Earl Grey Tea Muffin Recipe

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Sometimes you just need a little something to make it through til lunch, or perhaps a little pick up mid afternoon to see you through til tea time. My two favourite things to turn to at such times are earl grey tea and a muffin.  Whilst finding recipes for our latest bento adventures, I cam across this outstanding recipe for Earl Grey Tea Muffins! My favourite things in one yummy package. At 120 calories for a standard sized muffin they are the perfect break time treat. Not only that, but they’re very cheap to make. Please check out Just Bento for this recipe and lots of amazing Japanese and non- Japanese bento recipes, but I have included the recipe here

Recipe: Earl Grey Tea Muffins

The dry ingredients:

  • 2 cups minus 3 Tbs (230g) all purpose or cake flour (with cake flour they will be lighter, but AP flour works too)
  • 1 1/2 tsp. baking powder
  • 4 Tbs. Sucanat (see notes) or light brown sugar or raw cane sugar or regular sugar
  • Pinch of salt

The wet ingredients:

  • 2 large eggs
  • 3 Tbs canola oil or light olive oil (or other flavorless vegetable oil)
  • 1 1/3 cups buttermilk (or 1 1/3 regular low-fat milk + 1 Tbs. vinegar)

Plus:

  • 1 tsp. or 1 teabag fine Earl Grey tea leaves. If your tea leaves are on the coarse side, grind them up a bit in a mortar and pestle, or just crumble them up by rubbing the leaves between your fingers.

Preheat the oven to 180°C / 360°F. Grease or spray non-stick spray onto your muffin tins if needed.

Mix or sift together the dry ingredients.

Beat together the wet ingredients until blended.

Fold the dry ingredients into the wet ingredients, using a spatula. Don’t overmix. Add the tea leaves.

Spoon the batter into the muffin tins evenly. Bake for about 20 minutes for mini-muffins, 25-30 for regular size muffins, until the tops are browned and a skewer stuck through a middle muffin comes out clean. Note: these muffins will puff up quite a bit.

Take out of the muffin tins and cool on a rack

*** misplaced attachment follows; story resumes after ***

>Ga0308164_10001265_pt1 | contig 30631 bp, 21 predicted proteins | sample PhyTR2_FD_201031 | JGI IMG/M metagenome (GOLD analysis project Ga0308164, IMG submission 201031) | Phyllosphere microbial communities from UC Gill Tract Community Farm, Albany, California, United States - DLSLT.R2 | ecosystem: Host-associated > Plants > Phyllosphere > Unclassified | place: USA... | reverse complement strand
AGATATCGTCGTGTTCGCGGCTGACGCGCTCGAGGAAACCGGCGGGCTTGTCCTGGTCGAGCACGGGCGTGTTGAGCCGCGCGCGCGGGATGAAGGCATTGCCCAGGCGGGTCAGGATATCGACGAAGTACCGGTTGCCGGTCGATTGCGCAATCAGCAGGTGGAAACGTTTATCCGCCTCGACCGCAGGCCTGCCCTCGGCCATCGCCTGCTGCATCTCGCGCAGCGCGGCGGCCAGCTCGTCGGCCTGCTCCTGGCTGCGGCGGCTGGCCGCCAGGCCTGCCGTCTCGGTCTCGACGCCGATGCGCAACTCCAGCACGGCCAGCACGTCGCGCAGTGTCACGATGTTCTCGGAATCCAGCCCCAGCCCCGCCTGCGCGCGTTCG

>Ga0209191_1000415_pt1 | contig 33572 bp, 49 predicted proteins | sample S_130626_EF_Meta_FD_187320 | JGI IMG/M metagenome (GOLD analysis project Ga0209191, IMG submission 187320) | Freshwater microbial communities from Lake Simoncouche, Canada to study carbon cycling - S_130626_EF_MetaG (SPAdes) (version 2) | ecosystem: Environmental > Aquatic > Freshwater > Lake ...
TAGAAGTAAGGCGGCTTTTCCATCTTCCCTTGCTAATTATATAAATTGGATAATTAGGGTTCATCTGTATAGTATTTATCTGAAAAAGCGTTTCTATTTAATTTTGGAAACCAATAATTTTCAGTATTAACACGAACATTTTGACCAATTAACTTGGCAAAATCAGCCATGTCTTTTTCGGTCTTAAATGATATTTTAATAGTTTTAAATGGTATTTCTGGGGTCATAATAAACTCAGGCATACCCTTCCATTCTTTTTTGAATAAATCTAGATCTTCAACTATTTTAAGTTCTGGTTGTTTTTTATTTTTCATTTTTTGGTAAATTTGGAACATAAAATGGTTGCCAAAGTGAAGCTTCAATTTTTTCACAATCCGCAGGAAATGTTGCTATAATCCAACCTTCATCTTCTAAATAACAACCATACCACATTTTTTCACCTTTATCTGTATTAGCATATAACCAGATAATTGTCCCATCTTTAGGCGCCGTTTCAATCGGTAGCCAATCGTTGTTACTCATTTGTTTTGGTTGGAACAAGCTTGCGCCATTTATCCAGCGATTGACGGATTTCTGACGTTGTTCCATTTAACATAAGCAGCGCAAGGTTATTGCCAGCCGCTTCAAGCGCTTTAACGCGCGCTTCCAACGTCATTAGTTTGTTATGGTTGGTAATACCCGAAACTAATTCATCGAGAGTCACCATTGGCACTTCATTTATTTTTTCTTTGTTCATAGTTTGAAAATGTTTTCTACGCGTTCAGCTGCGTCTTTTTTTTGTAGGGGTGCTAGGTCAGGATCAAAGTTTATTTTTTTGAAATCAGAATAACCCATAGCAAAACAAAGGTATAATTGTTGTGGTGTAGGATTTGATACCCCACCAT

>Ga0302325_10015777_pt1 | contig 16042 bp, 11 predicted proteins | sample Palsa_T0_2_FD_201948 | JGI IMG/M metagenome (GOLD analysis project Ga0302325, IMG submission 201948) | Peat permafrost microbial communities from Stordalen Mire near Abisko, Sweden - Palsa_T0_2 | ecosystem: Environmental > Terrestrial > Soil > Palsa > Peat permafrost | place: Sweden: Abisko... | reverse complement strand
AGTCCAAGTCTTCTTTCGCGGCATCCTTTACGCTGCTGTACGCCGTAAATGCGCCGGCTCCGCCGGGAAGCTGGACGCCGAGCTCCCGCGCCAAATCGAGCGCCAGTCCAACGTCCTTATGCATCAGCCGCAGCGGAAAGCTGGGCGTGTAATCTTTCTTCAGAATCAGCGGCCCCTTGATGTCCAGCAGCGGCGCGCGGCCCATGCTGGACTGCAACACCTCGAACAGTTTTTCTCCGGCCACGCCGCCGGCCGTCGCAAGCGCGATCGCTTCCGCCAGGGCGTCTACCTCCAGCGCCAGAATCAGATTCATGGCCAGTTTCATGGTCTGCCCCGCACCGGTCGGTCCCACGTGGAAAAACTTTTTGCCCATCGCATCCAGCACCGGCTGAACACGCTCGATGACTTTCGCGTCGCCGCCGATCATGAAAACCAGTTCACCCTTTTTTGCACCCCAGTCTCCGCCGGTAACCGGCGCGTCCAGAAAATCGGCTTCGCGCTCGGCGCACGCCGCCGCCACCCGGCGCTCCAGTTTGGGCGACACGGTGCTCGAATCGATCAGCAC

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I didn’t have buttermilk, so used the milk and vinegar and they were delicious, they taste just like a cup of milky earl grey. The toddler approves of them too!

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Tips for reducing your food bill

Everyone knows that times are getting tougher, and most people are finding ways to reduce food bills as well as many other household costs. I wanted to share this particular shopping trip with you, and tips as to how I keep our weekly to shops down to around £30.

On a Monday morning I go through the fridge and the freezer and find what meals I can make with what we have. If I need a couple of ingredients then I make my list of ‘make up’ ingredients which turns what we already have into meals. Planning is a huge part of keeping your shopping costs down, and it’s not just about planning meals necessarily, but also knowing exactly what you have so you don’t duplicate or buy things you can’t use.

I leave pretty much as soon as the shops open, ensuring that I get the pick of reduced items. They are reduced more later on in the day, but a lot of the items are gone by then. Although it isn’t practical for most, I visit certain shops for certain items. For example, I go to Morrisons for reduced meat, but Aldi for fruit and vegetables  We live in a small town with lots of supermarkets. Even though I don’t drive, I have 5 supermarkets and several discount shops within walking distance of our house.

Even though I write a list for what I need, this doesn’t mean that the list is set in stone. The key to getting a cheaper shop is to be flexible with ingredients, and to have a large recipe repertoire (or to be handy on Google). If your recipe calls for chicken and £4 for a pack, but turkey or pork is reduced, then it makes sense to substitute.

This is the best Monday morning shop I’ve had